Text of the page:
English Muffins

17 May

I like having a toasted English muffin with some peanut butter and a glass of milk for breakfast. When shopping the other day I checked the ingredients list before tossing that familiar cardboard and plastic sleeve in my cart. I was appalled by the list of chemicals and artificial ingredients in those simple little muffins. I had been thinking about baking my own for a while, but that settled it. This recipe was pretty time consuming, but the muffins are so tasty that it’s definitely worth it.

I found a recipe on the Life in Recipes blog and modified it slightly. I bought some graham flour a few weeks ago, and was looking for something to use it in so I used that too. I didn’t notice a different flavor, so next time think I’ll use a full cup and see that that does.

Whole Wheat English Muffins
1/4 cup warm water
1 tablespoon active dry yeast
1 cup warm water
2/3 cup milk
2 tablespoon honey
1 teaspoon salt
2 cups white whole wheat flour

3 tablespoons olive oil
1 1/2 cups white whole wheat flour
1/2 cups graham flour
2 tablespoons cornmeal – or enough to scatter on pan

First you make the sponge. Dissolve the yeast in 1/4 cup water. It’s easy to do this in a glass measuring cup. In a large bowl, combine the 1 cup of warm water, the honey, the milk and the salt. Add yeast mixture and 2 cups of flour. Stir to combine, cover and leave in a warm place for at least an hour. It will puff up and become very bubble. This is what mine looked like after an hour.

Add the oil and mix in the rest of the flour, bit by bit. I had to switch to my hands towards the end. Eventually I had a smooth but slightly sticky dough.

Dust a cookie sheet with cornmeal. Roll the dough out to about 1/2 an inch, then cut with a round cutter. I’m not sure how big mine was. I have a set and I picked the one that looked English muffin-sized! Place the rounds onto the cookie sheet and allow to rise again until puffy and almost doubled in volume. Mine took a while to rise, and I ended up turning the oven on for a few minutes and setting them in there. I think my kitchen was too cold! Here they are nice and puffy. I ended up with 20 muffins, but some of them were too thin, I think.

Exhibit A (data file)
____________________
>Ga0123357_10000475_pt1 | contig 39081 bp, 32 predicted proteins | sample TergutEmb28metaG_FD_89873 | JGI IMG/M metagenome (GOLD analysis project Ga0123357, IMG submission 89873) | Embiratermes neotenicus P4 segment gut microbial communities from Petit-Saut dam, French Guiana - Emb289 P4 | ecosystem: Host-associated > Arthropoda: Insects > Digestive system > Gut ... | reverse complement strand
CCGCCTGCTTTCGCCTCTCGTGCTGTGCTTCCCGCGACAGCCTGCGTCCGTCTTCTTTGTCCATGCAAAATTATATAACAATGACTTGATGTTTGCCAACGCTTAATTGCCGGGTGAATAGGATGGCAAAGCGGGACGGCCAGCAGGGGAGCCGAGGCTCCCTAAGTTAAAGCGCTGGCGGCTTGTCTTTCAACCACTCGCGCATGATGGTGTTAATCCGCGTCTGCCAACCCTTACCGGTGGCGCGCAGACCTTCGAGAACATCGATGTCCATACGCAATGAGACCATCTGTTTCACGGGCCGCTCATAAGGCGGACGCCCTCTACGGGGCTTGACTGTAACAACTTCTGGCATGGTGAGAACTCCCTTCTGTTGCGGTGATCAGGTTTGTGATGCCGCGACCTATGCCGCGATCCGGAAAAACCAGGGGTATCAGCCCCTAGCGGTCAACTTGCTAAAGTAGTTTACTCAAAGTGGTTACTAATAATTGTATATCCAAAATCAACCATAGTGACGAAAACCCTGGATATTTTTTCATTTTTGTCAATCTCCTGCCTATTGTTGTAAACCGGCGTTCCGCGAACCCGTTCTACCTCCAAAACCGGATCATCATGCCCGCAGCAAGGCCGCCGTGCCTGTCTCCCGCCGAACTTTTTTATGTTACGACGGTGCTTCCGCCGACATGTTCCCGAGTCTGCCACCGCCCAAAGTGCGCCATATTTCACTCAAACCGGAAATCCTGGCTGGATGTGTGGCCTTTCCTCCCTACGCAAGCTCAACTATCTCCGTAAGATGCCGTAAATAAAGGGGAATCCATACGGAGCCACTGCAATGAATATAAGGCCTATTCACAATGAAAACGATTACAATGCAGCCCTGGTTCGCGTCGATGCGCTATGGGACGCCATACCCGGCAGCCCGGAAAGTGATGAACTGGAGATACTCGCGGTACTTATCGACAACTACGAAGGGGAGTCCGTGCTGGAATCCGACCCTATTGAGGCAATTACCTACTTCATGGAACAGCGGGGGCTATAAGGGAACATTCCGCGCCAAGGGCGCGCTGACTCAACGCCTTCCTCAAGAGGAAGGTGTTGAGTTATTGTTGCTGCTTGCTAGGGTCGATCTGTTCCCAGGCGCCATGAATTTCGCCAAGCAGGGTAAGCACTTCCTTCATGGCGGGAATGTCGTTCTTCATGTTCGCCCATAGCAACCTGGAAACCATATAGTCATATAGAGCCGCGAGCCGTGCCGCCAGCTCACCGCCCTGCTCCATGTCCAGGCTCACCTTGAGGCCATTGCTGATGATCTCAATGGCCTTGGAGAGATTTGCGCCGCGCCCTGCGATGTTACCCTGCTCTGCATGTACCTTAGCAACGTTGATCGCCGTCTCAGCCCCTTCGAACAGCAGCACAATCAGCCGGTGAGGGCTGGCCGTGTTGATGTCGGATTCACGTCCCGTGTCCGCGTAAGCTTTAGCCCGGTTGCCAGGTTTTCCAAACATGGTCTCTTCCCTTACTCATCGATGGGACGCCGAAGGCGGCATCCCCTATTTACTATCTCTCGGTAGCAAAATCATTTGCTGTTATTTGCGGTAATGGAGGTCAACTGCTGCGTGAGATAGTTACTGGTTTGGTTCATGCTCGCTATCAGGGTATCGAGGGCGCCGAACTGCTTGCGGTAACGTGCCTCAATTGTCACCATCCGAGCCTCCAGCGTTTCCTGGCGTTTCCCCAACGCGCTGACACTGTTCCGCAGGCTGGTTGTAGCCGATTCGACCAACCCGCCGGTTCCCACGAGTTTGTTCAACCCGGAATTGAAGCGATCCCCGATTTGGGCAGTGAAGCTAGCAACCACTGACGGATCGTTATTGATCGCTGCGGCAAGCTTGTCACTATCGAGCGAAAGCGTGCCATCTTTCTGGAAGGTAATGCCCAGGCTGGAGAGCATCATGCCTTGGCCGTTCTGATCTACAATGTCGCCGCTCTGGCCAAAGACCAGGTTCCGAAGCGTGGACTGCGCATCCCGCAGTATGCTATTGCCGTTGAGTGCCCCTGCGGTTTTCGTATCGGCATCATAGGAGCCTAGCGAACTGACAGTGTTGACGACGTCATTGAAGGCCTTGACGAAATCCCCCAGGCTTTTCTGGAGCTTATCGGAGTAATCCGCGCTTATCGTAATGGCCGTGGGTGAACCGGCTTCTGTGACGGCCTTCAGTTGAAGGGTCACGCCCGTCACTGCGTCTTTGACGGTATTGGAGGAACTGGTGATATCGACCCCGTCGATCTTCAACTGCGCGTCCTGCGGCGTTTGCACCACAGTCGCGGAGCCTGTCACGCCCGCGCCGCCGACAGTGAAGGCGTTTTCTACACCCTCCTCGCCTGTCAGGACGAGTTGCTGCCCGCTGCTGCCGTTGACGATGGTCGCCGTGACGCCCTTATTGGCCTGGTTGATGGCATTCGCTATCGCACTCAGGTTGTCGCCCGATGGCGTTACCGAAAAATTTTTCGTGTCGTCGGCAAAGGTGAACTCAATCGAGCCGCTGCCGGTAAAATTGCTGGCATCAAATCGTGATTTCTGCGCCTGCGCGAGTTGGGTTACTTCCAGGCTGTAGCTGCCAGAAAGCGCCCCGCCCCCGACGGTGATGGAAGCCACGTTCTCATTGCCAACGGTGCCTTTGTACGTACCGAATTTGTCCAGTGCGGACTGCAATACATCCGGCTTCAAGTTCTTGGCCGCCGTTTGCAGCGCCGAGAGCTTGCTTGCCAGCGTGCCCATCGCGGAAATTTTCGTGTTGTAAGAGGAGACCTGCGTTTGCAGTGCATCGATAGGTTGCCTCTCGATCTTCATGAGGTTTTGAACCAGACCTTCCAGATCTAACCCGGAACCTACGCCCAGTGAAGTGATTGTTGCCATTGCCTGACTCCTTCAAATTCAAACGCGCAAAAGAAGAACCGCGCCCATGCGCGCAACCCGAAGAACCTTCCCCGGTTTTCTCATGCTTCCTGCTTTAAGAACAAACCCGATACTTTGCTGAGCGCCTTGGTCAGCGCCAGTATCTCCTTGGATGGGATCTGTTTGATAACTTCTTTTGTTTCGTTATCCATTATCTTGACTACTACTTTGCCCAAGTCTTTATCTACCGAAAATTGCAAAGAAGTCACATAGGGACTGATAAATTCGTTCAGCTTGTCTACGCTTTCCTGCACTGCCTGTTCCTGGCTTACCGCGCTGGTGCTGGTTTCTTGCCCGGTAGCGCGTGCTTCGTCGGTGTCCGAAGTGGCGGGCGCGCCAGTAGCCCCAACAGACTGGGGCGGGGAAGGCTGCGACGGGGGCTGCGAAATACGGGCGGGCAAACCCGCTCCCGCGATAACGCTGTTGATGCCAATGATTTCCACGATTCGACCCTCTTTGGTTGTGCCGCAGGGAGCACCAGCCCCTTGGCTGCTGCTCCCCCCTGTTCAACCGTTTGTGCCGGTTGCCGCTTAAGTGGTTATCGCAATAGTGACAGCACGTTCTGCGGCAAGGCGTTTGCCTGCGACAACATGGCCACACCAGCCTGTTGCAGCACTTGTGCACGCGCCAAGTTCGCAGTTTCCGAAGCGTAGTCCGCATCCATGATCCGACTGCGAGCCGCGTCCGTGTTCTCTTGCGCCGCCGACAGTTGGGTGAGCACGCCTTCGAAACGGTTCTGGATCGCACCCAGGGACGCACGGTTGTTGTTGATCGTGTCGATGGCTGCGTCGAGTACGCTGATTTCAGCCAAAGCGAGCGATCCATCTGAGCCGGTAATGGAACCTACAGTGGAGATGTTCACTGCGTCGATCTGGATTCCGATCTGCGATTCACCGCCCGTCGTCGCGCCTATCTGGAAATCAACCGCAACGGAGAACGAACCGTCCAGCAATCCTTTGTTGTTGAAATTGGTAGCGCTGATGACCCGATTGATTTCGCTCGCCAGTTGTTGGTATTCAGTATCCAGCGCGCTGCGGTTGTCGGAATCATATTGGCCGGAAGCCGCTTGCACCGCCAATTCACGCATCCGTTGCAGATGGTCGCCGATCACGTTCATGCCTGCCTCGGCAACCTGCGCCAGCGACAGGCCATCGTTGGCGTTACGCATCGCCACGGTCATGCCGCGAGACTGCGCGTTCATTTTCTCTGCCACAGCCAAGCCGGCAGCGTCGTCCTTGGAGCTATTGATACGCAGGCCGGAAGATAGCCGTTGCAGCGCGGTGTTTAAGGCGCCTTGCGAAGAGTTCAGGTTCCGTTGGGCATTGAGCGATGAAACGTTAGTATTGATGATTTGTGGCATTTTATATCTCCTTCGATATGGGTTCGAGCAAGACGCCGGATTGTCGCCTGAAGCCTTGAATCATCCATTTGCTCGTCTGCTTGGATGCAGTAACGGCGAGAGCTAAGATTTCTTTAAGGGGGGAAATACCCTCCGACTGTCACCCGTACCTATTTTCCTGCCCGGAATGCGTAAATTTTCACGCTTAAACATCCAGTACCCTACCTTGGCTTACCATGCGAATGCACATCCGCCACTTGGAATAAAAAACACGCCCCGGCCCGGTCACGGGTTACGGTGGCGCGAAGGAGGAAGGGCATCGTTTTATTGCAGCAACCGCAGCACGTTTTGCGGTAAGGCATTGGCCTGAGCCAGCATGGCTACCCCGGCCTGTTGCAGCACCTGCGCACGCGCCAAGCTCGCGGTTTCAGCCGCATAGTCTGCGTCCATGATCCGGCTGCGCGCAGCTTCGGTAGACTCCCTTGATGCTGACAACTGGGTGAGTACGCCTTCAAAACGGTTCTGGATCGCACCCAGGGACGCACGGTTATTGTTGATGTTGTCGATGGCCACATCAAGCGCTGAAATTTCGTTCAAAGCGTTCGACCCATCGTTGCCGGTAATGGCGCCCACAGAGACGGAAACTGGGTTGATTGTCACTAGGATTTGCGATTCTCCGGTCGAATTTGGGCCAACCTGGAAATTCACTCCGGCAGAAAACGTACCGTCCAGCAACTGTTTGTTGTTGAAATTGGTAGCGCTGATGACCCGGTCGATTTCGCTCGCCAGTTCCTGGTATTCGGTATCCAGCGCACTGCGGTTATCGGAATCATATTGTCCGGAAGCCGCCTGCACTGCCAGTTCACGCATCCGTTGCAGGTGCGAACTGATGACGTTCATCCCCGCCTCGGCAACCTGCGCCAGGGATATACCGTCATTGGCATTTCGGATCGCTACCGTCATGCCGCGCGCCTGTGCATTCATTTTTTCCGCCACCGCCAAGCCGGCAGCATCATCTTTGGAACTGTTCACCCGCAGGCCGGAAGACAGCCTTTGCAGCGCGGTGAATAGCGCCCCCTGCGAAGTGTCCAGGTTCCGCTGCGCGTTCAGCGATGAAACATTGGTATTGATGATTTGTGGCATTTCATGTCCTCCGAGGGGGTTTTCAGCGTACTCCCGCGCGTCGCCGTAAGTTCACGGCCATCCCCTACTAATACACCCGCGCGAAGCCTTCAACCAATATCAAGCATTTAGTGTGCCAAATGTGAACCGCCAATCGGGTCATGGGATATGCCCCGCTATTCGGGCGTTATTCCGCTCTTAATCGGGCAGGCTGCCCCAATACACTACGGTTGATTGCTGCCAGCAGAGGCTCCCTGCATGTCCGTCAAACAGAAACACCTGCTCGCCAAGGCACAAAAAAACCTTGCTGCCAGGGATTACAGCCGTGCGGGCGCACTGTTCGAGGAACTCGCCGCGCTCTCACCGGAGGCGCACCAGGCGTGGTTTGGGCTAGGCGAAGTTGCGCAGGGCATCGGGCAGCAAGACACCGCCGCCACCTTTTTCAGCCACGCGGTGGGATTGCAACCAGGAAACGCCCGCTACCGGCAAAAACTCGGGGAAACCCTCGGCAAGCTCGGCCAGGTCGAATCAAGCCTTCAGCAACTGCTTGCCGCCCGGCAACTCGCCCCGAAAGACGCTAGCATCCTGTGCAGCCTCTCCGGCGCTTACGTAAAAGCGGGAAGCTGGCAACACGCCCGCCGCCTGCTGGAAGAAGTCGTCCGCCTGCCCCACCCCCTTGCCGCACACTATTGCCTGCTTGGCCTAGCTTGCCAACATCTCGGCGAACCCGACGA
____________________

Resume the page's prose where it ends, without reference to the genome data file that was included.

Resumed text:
Next you cook them on a griddle or in a skillet. I used a non-stick skillet. I had a hard time transferring the muffins from the cookie sheet to pan, and they ended up deflating quite a bit. I think this is why they didn’t really have the nooks and crannies that an English muffin is supposed to have. They do puff back up while they are cooking, which is fun to watch! Let them brown on the first side before flipping them over. This takes a few minutes.

After the muffins have been “griddled” they will need to finish cooking in an oven. As you take them off the stove, put them on a different cookie sheet and then bake in a 350 degree oven for about 15 minutes. Here they are ready for the oven.

My friend Monet, who just made some English muffins of her own, which she describes on her blog Anecdotes and Applecores, says they should cool for 30-60 minutes. I couldn’t wait and ate them straight out of the oven!

I made these a few days ago and we have been enjoying them at least twice a day since then. We’ve had them toasted with butter and local honey, had them with some chicken barley soup last night, and today James used them to make delicious egg, bacon and cheese breakfast sandwiches. They are hearty and wonderful. I’ll never buy packaged ones again!

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